Your next consideration should be when looking at an appliance, is it leading edge and how much thought has gone into the configuration? The Appliance 3H is a major step forward from Appliance 2. From a CPU perspective, it has the very latest processors from Intel, dual 8 core Sandy Bridge @ 2.6GHz. Memory has increased to 256GB. Connectivity between nodes is now provided by Infiniband at 40Gb/s. Disk drives are the newer 2.5 size, enabling more capacity per node. Worker nodes using 900GB, while backup and the Hadoop nodes leveraging larger 3TB drives. RAID 5 for Aster and RAID 6 for the backup and Hadoop nodes. Also with the larger cabinet size, enables better data centre utilisation with the higher density that is possible.

I also like the idea of providing integrated Backup nodes as well, previously Aster just had the parallel backup software only, you had to procure your own hardware and manage it. We also know that all of these components have been tested together, so I am benefiting from their extensive testing, rather than building and testing reference configurations myself.

What this tells me, is that Teradata, can brings advances in hardware quickly to the marketplace. Infiniband will make make an important difference. For example, for very large dimension tables, that I have decided against replicating, joins will run much faster. Also I expect positive impact on Backups. In my previous environment, it took us about 8 hours for a full backup of 30 TB or so. Certainly the parallel nature of their backup software could soak-up all the bandwidth on a 10GB connection, so we had to throttle it back.  On the RAID choices, I absolutely concur with the RAID 5 choice. If I was building my own 30 node cluster again I wouldn't have it any other way. While the replication capabilities in Aster protects me against at least any single node failure, a disk failure, will bring that node out of the cluster, until the disk is replaced and the node is rebuilt and brought back online. When you have 30+ servers each with 8 drives (240+ disk drives) the most common failure will be the disk drive. With RAID 5, you can replace the drive, without any impact on the cluster at all, and you still have the replication capabilities to protect yourself from multiple failures.

I also like the option of being able to have an Hadoop cluster tightly integrated as part of my configuration. For example if I have to store a lot of 'grey data' e.g. log/audit files etc for compliance reasons,  I can leverage a lower cost of storage and still do batch transformations and analysis as required. Bring a working set of data (last year for example) for deeper analytics. With the transparent capabilities of SQL-H, I can extend those analytics into my Hadoop environment as required.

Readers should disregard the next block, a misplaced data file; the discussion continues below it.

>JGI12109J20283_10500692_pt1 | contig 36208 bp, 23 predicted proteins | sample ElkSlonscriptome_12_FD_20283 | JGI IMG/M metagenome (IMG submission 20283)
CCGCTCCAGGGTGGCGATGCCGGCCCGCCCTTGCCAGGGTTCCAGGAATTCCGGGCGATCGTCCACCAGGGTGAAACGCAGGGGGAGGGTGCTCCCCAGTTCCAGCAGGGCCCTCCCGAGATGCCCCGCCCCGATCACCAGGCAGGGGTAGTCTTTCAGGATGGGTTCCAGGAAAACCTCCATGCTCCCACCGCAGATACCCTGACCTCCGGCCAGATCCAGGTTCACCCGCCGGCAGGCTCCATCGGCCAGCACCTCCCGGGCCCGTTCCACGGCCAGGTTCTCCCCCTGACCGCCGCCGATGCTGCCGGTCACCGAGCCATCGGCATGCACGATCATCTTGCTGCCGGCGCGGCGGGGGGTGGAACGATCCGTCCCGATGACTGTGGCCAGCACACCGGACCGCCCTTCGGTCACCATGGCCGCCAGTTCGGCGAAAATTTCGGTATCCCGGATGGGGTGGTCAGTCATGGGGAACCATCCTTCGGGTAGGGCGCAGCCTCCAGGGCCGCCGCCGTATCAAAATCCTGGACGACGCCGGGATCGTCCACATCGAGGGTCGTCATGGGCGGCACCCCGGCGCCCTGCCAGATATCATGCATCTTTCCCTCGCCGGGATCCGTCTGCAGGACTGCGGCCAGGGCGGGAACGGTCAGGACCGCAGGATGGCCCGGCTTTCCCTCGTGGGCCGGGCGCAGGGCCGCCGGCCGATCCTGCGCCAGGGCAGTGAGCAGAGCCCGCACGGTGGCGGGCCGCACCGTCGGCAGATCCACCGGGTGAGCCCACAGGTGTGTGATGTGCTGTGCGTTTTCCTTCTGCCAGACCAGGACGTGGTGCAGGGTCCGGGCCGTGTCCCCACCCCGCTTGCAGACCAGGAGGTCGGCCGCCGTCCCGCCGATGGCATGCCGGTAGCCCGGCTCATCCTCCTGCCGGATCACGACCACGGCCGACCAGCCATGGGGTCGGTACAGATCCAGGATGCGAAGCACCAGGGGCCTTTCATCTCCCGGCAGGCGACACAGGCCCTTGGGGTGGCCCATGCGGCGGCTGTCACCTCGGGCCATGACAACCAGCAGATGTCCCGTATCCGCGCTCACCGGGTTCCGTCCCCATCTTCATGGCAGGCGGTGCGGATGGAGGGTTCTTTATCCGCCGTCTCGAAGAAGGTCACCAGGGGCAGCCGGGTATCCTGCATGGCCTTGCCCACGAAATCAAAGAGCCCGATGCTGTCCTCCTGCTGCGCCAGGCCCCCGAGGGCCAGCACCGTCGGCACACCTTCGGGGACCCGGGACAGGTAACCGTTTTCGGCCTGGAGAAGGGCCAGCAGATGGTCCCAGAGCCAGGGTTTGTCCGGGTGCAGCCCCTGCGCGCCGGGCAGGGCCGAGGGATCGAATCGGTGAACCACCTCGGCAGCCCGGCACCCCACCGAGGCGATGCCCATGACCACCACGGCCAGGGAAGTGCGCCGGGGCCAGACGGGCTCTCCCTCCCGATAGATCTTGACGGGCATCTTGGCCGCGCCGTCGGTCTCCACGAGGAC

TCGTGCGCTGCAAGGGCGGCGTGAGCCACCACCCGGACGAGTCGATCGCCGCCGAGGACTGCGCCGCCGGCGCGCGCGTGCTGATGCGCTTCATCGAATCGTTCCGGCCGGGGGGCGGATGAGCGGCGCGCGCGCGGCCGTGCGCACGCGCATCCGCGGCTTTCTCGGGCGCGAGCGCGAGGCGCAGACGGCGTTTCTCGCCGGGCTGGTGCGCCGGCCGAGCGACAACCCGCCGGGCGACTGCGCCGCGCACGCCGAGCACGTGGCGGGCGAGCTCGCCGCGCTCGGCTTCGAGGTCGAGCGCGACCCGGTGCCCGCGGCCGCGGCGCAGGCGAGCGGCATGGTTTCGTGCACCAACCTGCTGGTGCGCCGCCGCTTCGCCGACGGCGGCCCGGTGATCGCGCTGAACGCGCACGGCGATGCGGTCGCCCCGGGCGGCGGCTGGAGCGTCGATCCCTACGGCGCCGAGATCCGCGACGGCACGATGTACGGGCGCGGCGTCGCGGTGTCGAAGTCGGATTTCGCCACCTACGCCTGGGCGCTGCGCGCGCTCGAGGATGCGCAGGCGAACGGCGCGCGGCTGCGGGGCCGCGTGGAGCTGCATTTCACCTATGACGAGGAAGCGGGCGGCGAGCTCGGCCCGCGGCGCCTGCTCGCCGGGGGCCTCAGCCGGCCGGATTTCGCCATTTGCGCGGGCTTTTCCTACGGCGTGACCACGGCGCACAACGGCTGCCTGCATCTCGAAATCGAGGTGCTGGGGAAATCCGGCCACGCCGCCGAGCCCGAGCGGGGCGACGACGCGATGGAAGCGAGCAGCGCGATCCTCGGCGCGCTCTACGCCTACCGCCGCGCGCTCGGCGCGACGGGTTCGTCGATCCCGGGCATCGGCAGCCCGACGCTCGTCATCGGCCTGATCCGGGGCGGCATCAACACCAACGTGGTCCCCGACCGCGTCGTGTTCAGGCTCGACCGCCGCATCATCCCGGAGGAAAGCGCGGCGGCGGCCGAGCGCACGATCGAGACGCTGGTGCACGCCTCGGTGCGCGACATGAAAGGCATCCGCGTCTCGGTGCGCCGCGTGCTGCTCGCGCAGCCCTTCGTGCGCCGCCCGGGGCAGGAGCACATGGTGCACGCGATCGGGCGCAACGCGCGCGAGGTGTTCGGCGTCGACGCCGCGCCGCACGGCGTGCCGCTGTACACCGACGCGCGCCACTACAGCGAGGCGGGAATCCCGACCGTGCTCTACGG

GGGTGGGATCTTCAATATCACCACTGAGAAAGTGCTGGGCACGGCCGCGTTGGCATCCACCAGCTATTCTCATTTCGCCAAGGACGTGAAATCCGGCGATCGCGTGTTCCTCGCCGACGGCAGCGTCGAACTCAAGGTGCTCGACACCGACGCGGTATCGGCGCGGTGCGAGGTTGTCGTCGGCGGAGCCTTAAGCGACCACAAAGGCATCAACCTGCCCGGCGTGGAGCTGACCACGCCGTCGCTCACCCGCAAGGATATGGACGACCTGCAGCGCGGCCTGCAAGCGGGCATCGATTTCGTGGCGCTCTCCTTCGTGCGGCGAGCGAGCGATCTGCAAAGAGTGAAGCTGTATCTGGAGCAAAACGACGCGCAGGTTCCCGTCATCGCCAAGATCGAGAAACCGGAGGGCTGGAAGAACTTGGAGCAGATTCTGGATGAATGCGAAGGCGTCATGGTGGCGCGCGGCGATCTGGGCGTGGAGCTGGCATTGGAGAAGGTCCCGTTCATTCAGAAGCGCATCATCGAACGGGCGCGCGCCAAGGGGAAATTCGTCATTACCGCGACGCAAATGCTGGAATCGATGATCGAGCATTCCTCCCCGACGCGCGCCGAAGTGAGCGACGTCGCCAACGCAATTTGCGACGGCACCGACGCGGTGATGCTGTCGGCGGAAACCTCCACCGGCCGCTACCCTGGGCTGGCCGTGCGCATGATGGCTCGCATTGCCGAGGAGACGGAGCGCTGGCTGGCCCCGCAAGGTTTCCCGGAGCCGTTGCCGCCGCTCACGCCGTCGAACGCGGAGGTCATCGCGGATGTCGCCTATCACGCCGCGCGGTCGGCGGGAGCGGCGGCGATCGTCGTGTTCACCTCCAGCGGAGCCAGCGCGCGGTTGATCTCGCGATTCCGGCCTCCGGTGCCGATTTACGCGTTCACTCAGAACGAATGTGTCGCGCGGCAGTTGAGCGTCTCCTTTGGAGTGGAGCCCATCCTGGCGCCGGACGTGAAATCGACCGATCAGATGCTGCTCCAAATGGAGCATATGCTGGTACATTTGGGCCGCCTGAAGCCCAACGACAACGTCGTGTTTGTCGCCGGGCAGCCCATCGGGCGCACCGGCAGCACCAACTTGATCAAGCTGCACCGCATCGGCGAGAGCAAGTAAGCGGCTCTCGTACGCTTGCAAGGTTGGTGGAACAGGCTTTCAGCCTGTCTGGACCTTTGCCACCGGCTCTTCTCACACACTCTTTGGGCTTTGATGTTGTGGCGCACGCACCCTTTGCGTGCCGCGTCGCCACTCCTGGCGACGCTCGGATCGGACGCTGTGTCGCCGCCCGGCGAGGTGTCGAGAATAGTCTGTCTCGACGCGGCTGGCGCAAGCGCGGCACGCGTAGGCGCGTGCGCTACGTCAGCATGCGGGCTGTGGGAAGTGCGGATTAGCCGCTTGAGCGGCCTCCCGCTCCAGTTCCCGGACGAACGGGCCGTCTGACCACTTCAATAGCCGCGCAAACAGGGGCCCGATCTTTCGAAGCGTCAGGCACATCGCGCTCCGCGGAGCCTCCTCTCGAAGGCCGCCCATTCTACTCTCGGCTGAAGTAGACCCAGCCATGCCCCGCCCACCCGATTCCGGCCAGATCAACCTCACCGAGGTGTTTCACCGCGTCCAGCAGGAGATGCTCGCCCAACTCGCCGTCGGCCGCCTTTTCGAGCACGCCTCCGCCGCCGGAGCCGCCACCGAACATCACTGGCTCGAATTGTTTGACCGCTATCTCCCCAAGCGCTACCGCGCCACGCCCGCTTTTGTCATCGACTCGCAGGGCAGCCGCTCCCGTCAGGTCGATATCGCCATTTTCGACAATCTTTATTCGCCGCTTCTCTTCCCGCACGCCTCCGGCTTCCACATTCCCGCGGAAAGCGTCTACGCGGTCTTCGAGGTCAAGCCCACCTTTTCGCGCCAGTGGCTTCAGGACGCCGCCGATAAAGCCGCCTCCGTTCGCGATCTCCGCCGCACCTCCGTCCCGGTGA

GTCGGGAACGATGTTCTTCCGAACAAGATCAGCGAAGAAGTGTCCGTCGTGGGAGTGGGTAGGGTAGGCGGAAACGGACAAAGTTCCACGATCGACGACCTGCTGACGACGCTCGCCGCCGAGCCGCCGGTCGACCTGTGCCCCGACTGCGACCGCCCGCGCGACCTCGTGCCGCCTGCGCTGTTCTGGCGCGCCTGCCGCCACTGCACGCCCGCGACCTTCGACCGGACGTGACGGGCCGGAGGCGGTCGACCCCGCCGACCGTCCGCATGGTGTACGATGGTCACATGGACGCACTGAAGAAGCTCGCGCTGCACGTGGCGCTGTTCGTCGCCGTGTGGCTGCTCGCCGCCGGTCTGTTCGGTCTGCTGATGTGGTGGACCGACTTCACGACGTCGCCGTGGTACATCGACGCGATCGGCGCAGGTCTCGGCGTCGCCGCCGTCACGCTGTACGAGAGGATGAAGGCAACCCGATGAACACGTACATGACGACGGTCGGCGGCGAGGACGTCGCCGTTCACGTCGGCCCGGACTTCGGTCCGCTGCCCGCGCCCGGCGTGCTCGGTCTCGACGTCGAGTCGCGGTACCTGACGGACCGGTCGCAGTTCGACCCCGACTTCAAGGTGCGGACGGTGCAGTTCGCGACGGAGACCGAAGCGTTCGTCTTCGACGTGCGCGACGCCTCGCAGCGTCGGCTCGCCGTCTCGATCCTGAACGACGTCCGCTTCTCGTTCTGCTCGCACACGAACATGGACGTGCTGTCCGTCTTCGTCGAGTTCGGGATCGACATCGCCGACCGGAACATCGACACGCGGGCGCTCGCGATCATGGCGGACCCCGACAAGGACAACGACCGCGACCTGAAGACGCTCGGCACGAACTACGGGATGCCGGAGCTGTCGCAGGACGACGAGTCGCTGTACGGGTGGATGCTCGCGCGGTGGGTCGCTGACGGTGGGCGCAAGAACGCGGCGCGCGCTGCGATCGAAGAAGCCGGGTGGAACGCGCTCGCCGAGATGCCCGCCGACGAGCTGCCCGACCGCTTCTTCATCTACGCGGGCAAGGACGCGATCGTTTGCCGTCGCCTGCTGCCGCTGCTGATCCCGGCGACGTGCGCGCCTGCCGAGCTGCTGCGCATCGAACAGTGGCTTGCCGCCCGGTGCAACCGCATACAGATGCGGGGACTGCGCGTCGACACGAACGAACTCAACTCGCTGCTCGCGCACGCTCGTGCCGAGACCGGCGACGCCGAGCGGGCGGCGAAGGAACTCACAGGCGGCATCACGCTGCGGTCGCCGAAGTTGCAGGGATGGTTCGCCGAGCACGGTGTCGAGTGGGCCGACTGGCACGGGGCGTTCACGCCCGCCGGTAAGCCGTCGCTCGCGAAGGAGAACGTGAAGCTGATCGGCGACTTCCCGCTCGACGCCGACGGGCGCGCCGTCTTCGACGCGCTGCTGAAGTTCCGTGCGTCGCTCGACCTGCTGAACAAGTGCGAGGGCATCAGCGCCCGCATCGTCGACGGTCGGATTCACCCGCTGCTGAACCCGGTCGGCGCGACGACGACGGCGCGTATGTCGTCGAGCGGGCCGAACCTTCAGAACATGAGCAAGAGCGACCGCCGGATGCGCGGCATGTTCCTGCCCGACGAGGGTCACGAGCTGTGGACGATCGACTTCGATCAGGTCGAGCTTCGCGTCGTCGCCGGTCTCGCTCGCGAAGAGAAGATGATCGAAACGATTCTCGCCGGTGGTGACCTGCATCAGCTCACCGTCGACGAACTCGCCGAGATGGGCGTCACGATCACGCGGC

Of course purchasing an appliance, is a more expensive route than procuring it, building and configuring it all yourself. However, most enterprise are not hobbyists, and building this sort of infrastructure, is not their core competence nor is is bringing value to their business. They should be focused on the Time to Value and with the Teradata Aster Big Analytics appliance the time to value will be quick, as everything, is prebuilt, configured, tested and ready to go, to accept data and start performing analytics on it.  As I talk to customers across Europe this message is being well received when you talk through the details.

I'll leave you with this thought, one aspect of big data that I don't hear enough of is Value. To me, the dimension of Volume, Variety, Velocity and Complexity are not very interesting if you are not providing value by means of actionable insights. I believe every enterprise customer needs a discovery platform capable of executing the analytics that can provide them an important competitive edge over their competition. This platform should have the capability to handle structured as well as multi-structured data. It should provide a choice of analytics, whether they be SQL based, MapReduce or statistical functions. It should provide a host of prebuilt functions to enable rapid progress. It should be a platform that can appeal to power users in the business, by having a SQL interface and that will work with their existing visualisation tools to our most sophisticated data scientists, by providing them a rich environment to develop their own custom functions as necessary, while enabling them to benefit both from the power of SQL and Map Reduce to build out these new capabilities. In summary that is why I am so excited to be talking with customers and prospects about Teradata Aster Big Analytics Appliance.

Thursday, October 11, 2012

Aster integration into the Teradata Analytical ecosystem continues at pace…

Not long after Teradata acquired Aster in April last year we outlined a roadmap as to how Aster would integrate into the Teradata Analytical ecosystem.

Aster-Teradata Adapter